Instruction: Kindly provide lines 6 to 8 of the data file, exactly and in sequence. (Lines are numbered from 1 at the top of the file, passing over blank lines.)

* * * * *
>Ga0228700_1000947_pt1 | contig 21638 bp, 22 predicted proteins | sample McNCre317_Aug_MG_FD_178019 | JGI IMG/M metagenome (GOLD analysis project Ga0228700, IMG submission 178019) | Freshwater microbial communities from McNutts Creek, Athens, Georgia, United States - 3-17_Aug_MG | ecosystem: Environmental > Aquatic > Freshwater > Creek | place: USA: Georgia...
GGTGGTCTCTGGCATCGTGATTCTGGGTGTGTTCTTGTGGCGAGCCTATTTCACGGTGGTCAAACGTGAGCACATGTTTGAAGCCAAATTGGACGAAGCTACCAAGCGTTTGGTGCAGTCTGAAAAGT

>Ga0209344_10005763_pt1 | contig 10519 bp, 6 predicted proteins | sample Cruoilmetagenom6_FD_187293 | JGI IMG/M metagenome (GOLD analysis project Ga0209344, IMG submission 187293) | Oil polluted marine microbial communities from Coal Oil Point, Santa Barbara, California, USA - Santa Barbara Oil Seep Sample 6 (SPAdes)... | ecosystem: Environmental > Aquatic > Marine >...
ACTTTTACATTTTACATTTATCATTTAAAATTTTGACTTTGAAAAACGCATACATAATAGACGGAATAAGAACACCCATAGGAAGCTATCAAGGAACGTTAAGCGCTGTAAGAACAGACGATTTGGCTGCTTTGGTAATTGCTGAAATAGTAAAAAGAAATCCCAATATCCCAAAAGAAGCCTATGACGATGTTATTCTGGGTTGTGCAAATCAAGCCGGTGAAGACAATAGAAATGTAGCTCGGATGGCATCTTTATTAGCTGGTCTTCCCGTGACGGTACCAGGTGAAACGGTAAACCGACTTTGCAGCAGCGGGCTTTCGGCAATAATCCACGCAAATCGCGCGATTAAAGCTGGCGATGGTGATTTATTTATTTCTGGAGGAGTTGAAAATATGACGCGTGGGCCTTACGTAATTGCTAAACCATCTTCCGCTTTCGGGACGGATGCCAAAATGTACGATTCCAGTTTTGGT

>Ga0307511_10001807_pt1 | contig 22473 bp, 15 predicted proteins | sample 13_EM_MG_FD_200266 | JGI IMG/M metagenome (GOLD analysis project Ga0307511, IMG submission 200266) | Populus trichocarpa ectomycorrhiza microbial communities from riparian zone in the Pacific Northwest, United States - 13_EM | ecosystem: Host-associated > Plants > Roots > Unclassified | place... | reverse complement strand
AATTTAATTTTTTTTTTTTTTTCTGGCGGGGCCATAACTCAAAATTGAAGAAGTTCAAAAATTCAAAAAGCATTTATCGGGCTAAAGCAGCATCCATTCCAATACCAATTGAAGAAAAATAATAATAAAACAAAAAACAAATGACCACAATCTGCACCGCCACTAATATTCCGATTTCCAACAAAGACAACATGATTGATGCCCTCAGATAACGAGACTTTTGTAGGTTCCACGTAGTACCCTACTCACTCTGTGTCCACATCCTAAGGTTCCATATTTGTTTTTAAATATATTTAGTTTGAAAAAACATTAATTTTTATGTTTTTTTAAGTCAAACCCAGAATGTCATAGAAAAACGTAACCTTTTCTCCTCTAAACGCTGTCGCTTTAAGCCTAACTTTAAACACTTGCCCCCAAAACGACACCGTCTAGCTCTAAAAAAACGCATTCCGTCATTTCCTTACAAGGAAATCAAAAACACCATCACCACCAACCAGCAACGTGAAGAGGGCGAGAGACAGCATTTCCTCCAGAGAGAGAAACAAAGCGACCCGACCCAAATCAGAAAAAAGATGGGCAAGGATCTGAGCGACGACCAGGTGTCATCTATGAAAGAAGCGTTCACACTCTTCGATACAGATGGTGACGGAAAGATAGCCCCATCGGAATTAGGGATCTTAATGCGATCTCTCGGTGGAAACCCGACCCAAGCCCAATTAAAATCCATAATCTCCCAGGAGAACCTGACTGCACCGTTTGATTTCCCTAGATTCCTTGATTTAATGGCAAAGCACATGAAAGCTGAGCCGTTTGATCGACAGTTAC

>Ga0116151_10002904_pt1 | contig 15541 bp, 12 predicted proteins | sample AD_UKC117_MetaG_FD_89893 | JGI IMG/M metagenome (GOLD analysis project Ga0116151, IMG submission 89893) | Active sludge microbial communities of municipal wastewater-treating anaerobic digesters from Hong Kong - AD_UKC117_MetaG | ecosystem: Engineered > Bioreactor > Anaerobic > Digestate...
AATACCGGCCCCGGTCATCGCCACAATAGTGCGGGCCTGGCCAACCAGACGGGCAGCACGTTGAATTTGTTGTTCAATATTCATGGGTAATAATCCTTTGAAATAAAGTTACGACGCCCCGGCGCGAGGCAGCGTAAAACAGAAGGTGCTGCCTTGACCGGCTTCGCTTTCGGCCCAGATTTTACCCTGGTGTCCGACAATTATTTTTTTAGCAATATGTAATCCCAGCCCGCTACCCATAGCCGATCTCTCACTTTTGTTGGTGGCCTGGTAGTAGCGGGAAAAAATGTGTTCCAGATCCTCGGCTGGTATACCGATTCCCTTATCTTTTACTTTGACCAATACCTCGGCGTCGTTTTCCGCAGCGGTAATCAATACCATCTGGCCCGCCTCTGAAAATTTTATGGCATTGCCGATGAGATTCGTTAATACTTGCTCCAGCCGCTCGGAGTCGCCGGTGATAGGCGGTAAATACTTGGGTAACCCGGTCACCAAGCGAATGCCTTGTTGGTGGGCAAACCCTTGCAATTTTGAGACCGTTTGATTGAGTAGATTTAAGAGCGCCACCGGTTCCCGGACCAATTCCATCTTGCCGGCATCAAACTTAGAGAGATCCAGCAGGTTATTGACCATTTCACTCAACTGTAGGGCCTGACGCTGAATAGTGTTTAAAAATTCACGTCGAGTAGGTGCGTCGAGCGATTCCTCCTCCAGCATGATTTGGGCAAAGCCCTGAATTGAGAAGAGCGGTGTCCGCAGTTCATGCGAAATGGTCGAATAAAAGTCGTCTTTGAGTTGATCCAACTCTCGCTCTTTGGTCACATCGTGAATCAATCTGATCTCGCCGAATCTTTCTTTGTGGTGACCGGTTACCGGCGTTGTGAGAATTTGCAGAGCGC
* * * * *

AATTTAATTTTTTTTTTTTTTTCTGGCGGGGCCATAACTCAAAATTGAAGAAGTTCAAAAATTCAAAAAGCATTTATCGGGCTAAAGCAGCATCCATTCCAATACCAATTGAAGAAAAATAATAATAAAACAAAAAACAAATGACCACAATCTGCACCGCCACTAATATTCCGATTTCCAACAAAGACAACATGATTGATGCCCTCAGATAACGAGACTTTTGTAGGTTCCACGTAGTACCCTACTCACTCTGTGTCCACATCCTAAGGTTCCATATTTGTTTTTAAATATATTTAGTTTGAAAAAACATTAATTTTTATGTTTTTTTAAGTCAAACCCAGAATGTCATAGAAAAACGTAACCTTTTCTCCTCTAAACGCTGTCGCTTTAAGCCTAACTTTAAACACTTGCCCCCAAAACGACACCGTCTAGCTCTAAAAAAACGCATTCCGTCATTTCCTTACAAGGAAATCAAAAACACCATCACCACCAACCAGCAACGTGAAGAGGGCGAGAGACAGCATTTCCTCCAGAGAGAGAAACAAAGCGACCCGACCCAAATCAGAAAAAAGATGGGCAAGGATCTGAGCGACGACCAGGTGTCATCTATGAAAGAAGCGTTCACACTCTTCGATACAGATGGTGACGGAAAGATAGCCCCATCGGAATTAGGGATCTTAATGCGATCTCTCGGTGGAAACCCGACCCAAGCCCAATTAAAATCCATAATCTCCCAGGAGAACCTGACTGCACCGTTTGATTTCCCTAGATTCCTTGATTTAATGGCAAAGCACATGAAAGCTGAGCCGTTTGATCGACAGTTAC

>Ga0116151_10002904_pt1 | contig 15541 bp, 12 predicted proteins | sample AD_UKC117_MetaG_FD_89893 | JGI IMG/M metagenome (GOLD analysis project Ga0116151, IMG submission 89893) | Active sludge microbial communities of municipal wastewater-treating anaerobic digesters from Hong Kong - AD_UKC117_MetaG | ecosystem: Engineered > Bioreactor > Anaerobic > Digestate...
AATACCGGCCCCGGTCATCGCCACAATAGTGCGGGCCTGGCCAACCAGACGGGCAGCACGTTGAATTTGTTGTTCAATATTCATGGGTAATAATCCTTTGAAATAAAGTTACGACGCCCCGGCGCGAGGCAGCGTAAAACAGAAGGTGCTGCCTTGACCGGCTTCGCTTTCGGCCCAGATTTTACCCTGGTGTCCGACAATTATTTTTTTAGCAATATGTAATCCCAGCCCGCTACCCATAGCCGATCTCTCACTTTTGTTGGTGGCCTGGTAGTAGCGGGAAAAAATGTGTTCCAGATCCTCGGCTGGTATACCGATTCCCTTATCTTTTACTTTGACCAATACCTCGGCGTCGTTTTCCGCAGCGGTAATCAATACCATCTGGCCCGCCTCTGAAAATTTTATGGCATTGCCGATGAGATTCGTTAATACTTGCTCCAGCCGCTCGGAGTCGCCGGTGATAGGCGGTAAATACTTGGGTAACCCGGTCACCAAGCGAATGCCTTGTTGGTGGGCAAACCCTTGCAATTTTGAGACCGTTTGATTGAGTAGATTTAAGAGCGCCACCGGTTCCCGGACCAATTCCATCTTGCCGGCATCAAACTTAGAGAGATCCAGCAGGTTATTGACCATTTCACTCAACTGTAGGGCCTGACGCTGAATAGTGTTTAAAAATTCACGTCGAGTAGGTGCGTCGAGCGATTCCTCCTCCAGCATGATTTGGGCAAAGCCCTGAATTGAGAAGAGCGGTGTCCGCAGTTCATGCGAAATGGTCGAATAAAAGTCGTCTTTGAGTTGATCCAACTCTCGCTCTTTGGTCACATCGTGAATCAATCTGATCTCGCCGAATCTTTCTTTGTGGTGACCGGTTACCGGCGTTGTGAGAATTTGCAGAGCGC